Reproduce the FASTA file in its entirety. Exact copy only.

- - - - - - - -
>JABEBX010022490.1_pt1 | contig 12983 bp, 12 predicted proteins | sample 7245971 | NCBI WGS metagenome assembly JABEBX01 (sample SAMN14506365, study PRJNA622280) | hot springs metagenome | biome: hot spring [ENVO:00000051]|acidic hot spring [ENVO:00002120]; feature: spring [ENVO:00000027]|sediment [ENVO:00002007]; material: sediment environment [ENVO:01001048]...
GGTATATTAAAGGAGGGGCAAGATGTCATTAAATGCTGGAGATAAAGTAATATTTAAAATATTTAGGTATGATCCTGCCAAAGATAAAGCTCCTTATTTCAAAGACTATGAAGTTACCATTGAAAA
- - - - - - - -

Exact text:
>JABEBX010022490.1_pt1 | contig 12983 bp, 12 predicted proteins | sample 7245971 | NCBI WGS metagenome assembly JABEBX01 (sample SAMN14506365, study PRJNA622280) | hot springs metagenome | biome: hot spring [ENVO:00000051]|acidic hot spring [ENVO:00002120]; feature: spring [ENVO:00000027]|sediment [ENVO:00002007]; material: sediment environment [ENVO:01001048]...
GGTATATTAAAGGAGGGGCAAGATGTCATTAAATGCTGGAGATAAAGTAATATTTAAAATATTTAGGTATGATCCTGCCAAAGATAAAGCTCCTTATTTCAAAGACTATGAAGTTACCATTGAAAA